A community asset transfer can be triggered when a council owned building is returned to the council and the council decide it is either surplus to requirements, uneconomic to traditionally maintain or could be better run by the community themselves. 

Here the council is permitted to review these assets and decide whether offering them to voluntary or community groups at low or no rent would present a greater benefit to the city and residents than the loss of potential rental income or development.

Expressions of interest for a community asset transfer are considered on a case by case basis with applicants needing to meet the criteria set out in the policy document and with delivery criteria varying depending on the needs of the local area.  There is a two-stage process with an initial expression of interest and if invited, the development of a business case. These cases are scored by a panel, with the highest scoring being offered use of the building.

We recently opened expressions of interest for Cadge Road Community Centre, pictured above.  The building became vacant after the community group running it decided to retire after over twenty years of dedicated service to the community.  The Henderson Trust was awarded the transfer for the delivery of its own activities and services, and for use by other groups.  For the delivery of activities and services that benefit or are of value to the community.  This safely insured that existing local groups continue to use the centre as well as developing new activities such as a youth hub, holiday food provision for families and food and companionship activities for older residents.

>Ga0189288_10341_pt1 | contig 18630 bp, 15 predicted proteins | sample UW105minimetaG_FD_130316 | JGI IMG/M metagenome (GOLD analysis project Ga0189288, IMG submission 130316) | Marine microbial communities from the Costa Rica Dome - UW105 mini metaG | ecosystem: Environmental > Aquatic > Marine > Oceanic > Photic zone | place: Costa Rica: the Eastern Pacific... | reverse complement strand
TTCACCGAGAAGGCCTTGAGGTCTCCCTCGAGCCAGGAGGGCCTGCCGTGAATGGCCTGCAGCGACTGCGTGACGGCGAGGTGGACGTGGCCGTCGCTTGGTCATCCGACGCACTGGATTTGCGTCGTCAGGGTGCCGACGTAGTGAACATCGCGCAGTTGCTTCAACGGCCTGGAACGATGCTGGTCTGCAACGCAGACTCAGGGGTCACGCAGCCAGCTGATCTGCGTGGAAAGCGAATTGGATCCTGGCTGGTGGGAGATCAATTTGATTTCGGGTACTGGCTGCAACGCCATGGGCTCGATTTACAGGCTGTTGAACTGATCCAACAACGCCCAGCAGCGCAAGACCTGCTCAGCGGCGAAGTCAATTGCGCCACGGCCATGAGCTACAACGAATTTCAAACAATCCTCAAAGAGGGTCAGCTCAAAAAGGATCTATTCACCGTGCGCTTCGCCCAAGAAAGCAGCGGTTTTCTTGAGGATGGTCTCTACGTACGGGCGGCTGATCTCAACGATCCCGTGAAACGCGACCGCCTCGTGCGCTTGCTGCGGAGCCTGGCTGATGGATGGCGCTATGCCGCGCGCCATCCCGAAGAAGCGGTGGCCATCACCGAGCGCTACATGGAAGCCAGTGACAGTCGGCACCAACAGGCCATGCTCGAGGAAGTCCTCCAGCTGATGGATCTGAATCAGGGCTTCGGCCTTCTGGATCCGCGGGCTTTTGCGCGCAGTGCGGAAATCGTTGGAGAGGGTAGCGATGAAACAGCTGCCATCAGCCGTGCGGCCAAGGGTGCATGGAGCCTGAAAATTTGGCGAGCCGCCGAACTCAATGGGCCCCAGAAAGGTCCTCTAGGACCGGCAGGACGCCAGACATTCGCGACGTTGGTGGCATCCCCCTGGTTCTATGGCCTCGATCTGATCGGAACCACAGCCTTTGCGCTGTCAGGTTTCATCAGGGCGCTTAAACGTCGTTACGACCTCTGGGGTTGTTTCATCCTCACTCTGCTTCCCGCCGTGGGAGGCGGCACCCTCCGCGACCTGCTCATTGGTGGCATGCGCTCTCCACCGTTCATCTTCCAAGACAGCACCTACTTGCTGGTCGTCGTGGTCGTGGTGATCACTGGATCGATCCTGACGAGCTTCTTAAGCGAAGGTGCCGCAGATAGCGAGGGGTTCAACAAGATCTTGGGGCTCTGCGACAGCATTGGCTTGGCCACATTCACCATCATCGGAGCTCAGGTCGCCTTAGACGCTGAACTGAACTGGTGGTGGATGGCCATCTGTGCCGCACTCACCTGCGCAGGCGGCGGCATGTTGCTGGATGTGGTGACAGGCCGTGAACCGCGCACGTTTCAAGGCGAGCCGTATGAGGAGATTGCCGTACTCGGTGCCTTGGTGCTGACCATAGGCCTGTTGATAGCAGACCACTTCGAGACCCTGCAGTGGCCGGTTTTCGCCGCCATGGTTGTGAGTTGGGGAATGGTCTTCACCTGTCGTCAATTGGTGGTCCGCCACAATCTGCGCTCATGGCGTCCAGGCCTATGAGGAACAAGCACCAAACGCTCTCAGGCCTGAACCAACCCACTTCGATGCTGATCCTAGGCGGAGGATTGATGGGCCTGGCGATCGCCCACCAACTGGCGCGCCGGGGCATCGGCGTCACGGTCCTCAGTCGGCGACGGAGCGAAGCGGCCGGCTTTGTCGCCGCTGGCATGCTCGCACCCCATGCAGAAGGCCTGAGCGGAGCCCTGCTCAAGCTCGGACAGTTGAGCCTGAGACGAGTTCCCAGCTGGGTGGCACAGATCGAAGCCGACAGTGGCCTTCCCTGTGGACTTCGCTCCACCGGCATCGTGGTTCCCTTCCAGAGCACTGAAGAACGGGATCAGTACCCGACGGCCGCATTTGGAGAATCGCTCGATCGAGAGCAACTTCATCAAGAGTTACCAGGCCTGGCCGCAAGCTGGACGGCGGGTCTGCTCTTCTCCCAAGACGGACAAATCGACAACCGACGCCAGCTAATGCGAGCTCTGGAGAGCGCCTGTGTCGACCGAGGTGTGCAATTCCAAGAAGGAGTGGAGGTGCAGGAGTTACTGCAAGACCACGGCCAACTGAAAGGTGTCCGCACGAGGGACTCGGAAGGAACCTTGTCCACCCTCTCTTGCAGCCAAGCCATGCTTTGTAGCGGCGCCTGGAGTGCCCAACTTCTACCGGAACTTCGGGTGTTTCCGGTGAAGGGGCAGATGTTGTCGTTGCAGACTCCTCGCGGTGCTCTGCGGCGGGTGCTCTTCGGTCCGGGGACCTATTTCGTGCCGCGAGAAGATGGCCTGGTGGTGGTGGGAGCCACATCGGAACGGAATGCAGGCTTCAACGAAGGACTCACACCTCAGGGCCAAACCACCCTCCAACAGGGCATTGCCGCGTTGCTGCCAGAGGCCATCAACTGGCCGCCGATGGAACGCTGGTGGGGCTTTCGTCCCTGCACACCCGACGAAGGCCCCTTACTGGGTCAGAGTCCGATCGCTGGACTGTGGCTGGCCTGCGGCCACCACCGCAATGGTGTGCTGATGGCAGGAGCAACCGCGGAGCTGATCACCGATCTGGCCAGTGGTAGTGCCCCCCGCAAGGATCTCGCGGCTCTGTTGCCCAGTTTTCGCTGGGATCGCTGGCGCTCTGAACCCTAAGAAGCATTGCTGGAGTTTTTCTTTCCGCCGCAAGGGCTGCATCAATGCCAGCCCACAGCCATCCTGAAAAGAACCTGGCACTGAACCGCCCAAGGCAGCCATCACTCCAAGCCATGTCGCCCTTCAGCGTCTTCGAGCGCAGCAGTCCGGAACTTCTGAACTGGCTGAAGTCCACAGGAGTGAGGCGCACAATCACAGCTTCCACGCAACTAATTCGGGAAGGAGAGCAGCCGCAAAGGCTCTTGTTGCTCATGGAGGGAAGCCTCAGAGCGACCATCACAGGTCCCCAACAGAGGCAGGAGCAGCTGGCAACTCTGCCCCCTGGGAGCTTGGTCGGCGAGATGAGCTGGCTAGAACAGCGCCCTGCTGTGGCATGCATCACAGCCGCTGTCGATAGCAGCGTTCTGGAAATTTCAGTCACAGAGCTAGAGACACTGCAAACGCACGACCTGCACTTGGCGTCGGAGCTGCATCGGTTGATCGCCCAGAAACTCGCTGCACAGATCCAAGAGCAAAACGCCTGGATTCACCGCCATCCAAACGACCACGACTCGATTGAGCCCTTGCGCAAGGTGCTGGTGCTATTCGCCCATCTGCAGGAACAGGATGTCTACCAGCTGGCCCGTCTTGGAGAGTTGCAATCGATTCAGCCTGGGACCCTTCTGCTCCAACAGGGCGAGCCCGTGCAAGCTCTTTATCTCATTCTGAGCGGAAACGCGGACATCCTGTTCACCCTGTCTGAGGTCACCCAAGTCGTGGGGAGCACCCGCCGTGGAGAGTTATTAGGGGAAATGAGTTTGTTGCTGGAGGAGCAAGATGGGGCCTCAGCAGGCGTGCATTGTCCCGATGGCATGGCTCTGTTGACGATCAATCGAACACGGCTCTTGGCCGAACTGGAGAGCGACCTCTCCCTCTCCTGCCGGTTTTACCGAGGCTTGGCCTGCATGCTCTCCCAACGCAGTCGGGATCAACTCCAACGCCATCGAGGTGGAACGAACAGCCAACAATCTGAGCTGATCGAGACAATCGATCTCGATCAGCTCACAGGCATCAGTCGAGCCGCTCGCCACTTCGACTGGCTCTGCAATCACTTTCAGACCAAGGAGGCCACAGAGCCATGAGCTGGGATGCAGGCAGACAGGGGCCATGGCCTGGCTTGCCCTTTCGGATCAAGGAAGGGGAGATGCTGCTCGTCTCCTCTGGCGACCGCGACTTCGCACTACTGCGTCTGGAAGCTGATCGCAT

The council will continue to look out for other venues which could bring community value in the hands of local residents.


Taking an alternative approach

If you are looking for space, many groups tend to automatically think that they need their own building.  And while this is fab, make no mistake it will absorb a lot of your time and energy to simply manage and maintain the building.  And it is not exactly a cheap option.

Fortunately there is another solution. Hire or borrow space from an existing venue!  We are extremely lucky here in Norwich to have a wide range of venues, from traditional community centres and church halls, to rooms in cafes, pop up market stalls and even space in the Castle Mall.  Whether you are looking for a regular commitment or one off use, by hiring you can focus all your energies on doing what you do best, and it’s definitely the easier option!

Check out our Spaces section here see the latest LUMi space offers.


More information on:

Assets of Community Value:

For further guidance on ACVs on My Community/Locality’s website is a great resource:

You can also find information on Norwich City Council’s website, including a list of successful and unsuccessful ACV applications here:

On community asset transfers:

If you would like to be informed of future CAT opportunities, please email to be added to our mailing list.

Further information on Norwich City Council CAT process can be found here: